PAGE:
PTSD vs Developmental Trauma
As defined by the fifth edition of the Diagnostic and Statistical Manual of Mental Disorders (DSM-5) (APA, 2013), an individual can develop PTSD from the direct experiencing or the ‘witnessing, in person’ of events that ‘involved actual or threatened death, serious injury, or sexual violence’ or learning of the ‘violent or accidental’ death of a ‘close family member or close friend’. The subsequent effects are manifested in symptoms of re-experiencing: ‘recurrent, involuntary, and intrusive distressing memories of the traumatic event’, or in a similar manner in nightmares, ‘dissociative reactions’ where the person ‘feels or acts as if the traumatic event(s) were recurring’, ‘intense or prolonged psychological distress at exposure to internal or external’ stimuli that is in resemblance or in symbol somewhat connected to the traumatic experience, and ‘marked physiological reactions’ to such cues. There are also symptoms of ‘persistent avoidance of stimuli associated with the traumatic event(s)’, as well as ‘negative alterations in cognitions and mood’, ‘marked alterations in arousal and reactivity’, and consequential ‘clinically significant distress or impairment’ in functioning (p.271-272).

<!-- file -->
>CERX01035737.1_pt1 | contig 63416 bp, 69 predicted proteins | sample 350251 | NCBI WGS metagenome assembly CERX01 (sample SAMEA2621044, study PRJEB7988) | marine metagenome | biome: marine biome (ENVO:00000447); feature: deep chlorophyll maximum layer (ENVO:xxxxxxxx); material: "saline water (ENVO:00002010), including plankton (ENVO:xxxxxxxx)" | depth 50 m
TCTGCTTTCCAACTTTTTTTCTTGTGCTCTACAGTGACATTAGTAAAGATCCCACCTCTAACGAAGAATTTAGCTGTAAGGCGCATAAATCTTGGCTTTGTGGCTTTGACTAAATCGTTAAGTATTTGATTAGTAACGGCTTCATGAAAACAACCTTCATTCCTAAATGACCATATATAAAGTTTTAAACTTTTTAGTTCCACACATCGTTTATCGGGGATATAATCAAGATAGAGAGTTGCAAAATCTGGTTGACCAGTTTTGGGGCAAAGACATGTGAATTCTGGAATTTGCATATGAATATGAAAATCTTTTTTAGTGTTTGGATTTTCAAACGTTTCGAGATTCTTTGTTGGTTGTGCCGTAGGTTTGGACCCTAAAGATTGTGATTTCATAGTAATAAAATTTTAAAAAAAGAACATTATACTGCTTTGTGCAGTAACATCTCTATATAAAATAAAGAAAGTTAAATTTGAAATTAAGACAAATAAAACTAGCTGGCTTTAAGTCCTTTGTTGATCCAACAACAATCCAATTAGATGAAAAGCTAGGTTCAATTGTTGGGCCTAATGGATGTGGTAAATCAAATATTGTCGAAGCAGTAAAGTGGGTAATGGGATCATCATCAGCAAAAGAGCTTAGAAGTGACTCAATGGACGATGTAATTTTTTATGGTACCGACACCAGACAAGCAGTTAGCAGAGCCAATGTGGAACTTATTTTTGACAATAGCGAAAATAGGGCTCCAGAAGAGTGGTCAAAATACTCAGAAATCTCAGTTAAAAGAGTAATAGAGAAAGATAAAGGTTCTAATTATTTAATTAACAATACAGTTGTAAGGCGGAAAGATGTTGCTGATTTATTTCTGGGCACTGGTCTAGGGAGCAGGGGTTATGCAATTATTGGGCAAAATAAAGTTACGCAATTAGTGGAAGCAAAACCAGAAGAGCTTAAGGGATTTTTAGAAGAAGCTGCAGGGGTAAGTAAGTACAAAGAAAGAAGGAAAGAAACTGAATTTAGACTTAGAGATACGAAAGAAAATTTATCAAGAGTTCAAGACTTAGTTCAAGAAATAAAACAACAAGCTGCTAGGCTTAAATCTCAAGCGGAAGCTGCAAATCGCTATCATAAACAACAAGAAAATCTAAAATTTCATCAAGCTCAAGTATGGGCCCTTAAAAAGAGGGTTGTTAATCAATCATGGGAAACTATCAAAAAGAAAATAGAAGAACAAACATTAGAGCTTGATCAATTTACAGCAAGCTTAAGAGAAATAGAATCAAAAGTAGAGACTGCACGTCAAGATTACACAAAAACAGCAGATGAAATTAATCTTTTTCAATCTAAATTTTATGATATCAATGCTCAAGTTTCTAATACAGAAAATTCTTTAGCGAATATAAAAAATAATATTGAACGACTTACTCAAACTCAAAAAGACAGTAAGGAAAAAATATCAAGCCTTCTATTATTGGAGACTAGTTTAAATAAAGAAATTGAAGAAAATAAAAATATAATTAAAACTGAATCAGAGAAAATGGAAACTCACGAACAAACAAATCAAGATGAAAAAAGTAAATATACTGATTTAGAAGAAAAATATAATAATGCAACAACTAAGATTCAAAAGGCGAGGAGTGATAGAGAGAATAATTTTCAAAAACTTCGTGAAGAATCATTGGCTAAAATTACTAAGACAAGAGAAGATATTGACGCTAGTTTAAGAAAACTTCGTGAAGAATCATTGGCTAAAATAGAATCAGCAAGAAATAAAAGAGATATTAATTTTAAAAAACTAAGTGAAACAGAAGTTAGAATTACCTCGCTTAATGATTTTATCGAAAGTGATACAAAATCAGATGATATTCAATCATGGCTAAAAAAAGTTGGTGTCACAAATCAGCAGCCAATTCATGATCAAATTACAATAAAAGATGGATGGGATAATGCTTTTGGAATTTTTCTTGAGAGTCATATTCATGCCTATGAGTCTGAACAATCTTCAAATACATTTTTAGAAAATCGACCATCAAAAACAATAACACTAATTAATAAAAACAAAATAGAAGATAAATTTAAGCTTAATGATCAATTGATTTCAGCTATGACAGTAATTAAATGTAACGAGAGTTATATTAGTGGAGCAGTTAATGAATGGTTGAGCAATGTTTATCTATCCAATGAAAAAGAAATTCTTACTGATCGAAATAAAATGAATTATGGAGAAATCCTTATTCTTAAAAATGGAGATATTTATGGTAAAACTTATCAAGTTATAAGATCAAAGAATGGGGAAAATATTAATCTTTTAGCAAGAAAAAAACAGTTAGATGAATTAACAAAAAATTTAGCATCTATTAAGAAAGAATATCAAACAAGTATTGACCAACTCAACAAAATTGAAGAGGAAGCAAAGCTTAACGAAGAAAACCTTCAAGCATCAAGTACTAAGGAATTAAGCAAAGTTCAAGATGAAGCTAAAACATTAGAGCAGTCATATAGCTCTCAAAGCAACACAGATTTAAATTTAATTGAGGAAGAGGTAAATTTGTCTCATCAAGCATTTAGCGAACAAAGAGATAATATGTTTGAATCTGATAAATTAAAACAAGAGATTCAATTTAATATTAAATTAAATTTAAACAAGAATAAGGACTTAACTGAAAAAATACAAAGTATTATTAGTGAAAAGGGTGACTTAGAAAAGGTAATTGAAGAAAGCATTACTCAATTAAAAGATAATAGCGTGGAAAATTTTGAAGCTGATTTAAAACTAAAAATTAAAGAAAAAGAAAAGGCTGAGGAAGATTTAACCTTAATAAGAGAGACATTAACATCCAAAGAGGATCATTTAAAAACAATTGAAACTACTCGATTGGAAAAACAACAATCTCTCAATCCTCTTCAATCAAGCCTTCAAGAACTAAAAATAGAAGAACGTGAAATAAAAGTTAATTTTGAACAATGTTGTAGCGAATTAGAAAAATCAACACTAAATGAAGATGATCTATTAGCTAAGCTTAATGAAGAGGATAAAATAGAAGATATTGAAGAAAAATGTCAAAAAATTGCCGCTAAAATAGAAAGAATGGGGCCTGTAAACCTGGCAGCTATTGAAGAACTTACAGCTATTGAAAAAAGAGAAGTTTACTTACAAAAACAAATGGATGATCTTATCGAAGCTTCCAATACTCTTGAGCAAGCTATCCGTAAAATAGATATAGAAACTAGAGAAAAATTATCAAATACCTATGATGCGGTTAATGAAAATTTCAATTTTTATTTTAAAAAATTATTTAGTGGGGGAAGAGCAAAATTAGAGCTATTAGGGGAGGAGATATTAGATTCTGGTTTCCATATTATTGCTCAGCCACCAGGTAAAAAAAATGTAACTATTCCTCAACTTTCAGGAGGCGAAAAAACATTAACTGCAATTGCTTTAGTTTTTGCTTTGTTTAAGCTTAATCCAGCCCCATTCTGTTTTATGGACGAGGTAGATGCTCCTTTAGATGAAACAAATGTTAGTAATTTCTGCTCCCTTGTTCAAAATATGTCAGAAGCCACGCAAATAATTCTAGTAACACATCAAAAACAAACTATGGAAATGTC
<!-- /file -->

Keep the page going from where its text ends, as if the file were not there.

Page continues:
In other words, a person is confronted to an unexpected, unavoidable, and overwhelming event of direct or indirect extreme violence, survives, but is fundamentally changed; by means of a reorganised nervous system and altered physiological states, the traumatic experience is unresolved, unprocessed, and is continuously relived. While a singular traumatic event could occur in childhood and children can indeed develop PTSD symptoms comparable to those of adults (APA, 2013, p.272), this narrative does not fit that of children who are exposed to prolonged or chronic abuse. As it is based on circumscribed experiences and modelled on ‘prototypes of combat, disaster, and rape’, the criteria for PTSD ‘fails to capture either the protean symptomatic manifestations of prolonged, repeated trauma’ or the resultant ‘profound deformations of personality’ (Herman, 2015, p.119). In fact, of the traumatised children treated by the National Child Traumatic Stress Network, 82% do not meet the diagnostic criteria for PTSD (Spinazzola et al., 2005).